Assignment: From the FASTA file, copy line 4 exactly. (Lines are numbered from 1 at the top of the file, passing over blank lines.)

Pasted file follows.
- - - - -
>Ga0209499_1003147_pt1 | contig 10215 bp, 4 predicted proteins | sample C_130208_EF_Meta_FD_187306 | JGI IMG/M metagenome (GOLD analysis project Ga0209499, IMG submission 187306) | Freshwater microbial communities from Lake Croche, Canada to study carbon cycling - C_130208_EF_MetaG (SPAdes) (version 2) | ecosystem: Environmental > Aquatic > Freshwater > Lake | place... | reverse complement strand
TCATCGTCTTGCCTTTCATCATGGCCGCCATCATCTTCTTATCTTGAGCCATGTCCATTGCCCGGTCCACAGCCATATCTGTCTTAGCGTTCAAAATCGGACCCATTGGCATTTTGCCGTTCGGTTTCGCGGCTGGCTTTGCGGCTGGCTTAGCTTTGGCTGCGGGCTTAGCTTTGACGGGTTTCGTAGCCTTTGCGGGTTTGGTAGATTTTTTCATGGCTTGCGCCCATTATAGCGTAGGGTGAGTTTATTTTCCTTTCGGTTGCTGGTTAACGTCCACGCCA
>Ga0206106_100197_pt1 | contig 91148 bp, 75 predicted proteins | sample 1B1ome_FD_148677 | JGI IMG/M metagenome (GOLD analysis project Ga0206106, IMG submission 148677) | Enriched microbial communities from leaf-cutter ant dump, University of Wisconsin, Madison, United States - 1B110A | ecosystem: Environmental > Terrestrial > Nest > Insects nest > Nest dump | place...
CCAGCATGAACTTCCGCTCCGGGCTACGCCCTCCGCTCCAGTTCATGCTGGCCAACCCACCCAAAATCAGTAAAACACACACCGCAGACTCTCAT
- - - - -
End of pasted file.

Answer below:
CCAGCATGAACTTCCGCTCCGGGCTACGCCCTCCGCTCCAGTTCATGCTGGCCAACCCACCCAAAATCAGTAAAACACACACCGCAGACTCTCAT